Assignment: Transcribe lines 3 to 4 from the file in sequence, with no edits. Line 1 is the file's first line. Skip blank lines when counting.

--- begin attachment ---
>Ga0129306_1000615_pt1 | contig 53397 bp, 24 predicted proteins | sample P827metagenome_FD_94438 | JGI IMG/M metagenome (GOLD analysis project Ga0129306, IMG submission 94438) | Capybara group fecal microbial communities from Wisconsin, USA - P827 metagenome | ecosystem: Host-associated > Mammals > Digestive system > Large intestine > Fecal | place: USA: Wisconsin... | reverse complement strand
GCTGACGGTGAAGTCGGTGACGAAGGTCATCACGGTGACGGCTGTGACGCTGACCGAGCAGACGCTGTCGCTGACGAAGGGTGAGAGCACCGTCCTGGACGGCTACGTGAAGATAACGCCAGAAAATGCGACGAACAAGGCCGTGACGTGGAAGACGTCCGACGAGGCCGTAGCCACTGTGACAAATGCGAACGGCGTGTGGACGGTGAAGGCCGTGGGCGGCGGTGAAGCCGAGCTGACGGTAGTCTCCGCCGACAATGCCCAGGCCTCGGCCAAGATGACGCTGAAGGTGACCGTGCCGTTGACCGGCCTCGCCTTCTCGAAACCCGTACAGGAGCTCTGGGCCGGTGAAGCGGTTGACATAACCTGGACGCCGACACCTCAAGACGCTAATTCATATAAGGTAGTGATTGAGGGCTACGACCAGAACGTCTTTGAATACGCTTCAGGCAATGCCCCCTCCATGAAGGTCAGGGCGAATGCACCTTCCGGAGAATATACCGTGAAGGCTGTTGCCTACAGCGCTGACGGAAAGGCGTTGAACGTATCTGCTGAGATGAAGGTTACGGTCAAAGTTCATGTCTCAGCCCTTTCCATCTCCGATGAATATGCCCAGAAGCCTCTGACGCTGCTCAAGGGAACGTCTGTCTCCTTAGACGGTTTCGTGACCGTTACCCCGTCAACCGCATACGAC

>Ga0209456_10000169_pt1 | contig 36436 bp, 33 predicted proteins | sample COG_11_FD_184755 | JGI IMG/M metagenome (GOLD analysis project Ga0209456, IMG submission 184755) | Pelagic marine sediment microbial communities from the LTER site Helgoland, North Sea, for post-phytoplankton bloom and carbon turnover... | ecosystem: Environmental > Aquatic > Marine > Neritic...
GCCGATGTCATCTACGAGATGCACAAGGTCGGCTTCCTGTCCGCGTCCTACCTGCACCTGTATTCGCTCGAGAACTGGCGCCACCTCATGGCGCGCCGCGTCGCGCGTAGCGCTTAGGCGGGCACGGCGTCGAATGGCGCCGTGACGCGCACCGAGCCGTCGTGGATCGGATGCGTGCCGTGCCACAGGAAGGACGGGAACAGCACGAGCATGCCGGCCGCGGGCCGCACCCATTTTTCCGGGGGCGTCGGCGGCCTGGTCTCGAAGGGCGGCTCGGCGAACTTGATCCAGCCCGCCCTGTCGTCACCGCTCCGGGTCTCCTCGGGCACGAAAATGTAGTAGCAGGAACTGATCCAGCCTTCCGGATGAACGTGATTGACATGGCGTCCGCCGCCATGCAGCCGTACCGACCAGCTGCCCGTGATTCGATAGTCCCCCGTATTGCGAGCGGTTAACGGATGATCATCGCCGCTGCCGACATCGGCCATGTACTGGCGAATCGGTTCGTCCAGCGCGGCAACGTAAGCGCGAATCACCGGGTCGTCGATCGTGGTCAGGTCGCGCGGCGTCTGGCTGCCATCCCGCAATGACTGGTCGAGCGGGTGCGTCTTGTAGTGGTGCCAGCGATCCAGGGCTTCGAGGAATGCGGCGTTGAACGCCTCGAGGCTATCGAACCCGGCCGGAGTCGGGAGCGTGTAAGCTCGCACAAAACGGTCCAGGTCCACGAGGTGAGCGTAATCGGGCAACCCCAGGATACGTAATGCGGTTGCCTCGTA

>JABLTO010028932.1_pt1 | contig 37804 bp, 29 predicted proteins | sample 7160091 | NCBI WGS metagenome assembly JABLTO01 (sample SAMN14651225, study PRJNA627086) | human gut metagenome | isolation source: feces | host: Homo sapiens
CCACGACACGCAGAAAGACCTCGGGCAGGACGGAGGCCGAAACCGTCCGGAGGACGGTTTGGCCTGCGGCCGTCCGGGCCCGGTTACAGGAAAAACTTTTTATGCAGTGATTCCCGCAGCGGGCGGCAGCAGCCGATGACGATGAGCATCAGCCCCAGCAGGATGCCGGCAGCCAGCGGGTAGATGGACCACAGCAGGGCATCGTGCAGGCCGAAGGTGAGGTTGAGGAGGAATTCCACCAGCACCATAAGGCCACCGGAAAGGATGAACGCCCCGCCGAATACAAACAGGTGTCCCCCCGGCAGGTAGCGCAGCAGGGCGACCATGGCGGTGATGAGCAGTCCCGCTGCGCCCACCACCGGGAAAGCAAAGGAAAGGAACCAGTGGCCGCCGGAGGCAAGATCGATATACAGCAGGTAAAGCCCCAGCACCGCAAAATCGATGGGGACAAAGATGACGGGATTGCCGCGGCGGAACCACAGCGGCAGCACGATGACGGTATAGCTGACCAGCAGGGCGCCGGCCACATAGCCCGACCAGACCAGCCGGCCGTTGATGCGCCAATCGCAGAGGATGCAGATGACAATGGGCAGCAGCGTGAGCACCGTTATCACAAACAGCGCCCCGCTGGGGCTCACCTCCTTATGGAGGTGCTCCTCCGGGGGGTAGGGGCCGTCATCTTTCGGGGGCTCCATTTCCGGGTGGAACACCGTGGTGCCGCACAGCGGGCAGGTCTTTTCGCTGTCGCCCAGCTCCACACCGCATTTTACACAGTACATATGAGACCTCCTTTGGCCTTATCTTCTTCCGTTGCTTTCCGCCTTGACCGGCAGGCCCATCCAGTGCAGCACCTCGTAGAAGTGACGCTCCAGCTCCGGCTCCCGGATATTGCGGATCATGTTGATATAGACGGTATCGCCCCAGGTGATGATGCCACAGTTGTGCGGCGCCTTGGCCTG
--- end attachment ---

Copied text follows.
>Ga0209456_10000169_pt1 | contig 36436 bp, 33 predicted proteins | sample COG_11_FD_184755 | JGI IMG/M metagenome (GOLD analysis project Ga0209456, IMG submission 184755) | Pelagic marine sediment microbial communities from the LTER site Helgoland, North Sea, for post-phytoplankton bloom and carbon turnover... | ecosystem: Environmental > Aquatic > Marine > Neritic...
GCCGATGTCATCTACGAGATGCACAAGGTCGGCTTCCTGTCCGCGTCCTACCTGCACCTGTATTCGCTCGAGAACTGGCGCCACCTCATGGCGCGCCGCGTCGCGCGTAGCGCTTAGGCGGGCACGGCGTCGAATGGCGCCGTGACGCGCACCGAGCCGTCGTGGATCGGATGCGTGCCGTGCCACAGGAAGGACGGGAACAGCACGAGCATGCCGGCCGCGGGCCGCACCCATTTTTCCGGGGGCGTCGGCGGCCTGGTCTCGAAGGGCGGCTCGGCGAACTTGATCCAGCCCGCCCTGTCGTCACCGCTCCGGGTCTCCTCGGGCACGAAAATGTAGTAGCAGGAACTGATCCAGCCTTCCGGATGAACGTGATTGACATGGCGTCCGCCGCCATGCAGCCGTACCGACCAGCTGCCCGTGATTCGATAGTCCCCCGTATTGCGAGCGGTTAACGGATGATCATCGCCGCTGCCGACATCGGCCATGTACTGGCGAATCGGTTCGTCCAGCGCGGCAACGTAAGCGCGAATCACCGGGTCGTCGATCGTGGTCAGGTCGCGCGGCGTCTGGCTGCCATCCCGCAATGACTGGTCGAGCGGGTGCGTCTTGTAGTGGTGCCAGCGATCCAGGGCTTCGAGGAATGCGGCGTTGAACGCCTCGAGGCTATCGAACCCGGCCGGAGTCGGGAGCGTGTAAGCTCGCACAAAACGGTCCAGGTCCACGAGGTGAGCGTAATCGGGCAACCCCAGGATACGTAATGCGGTTGCCTCGTA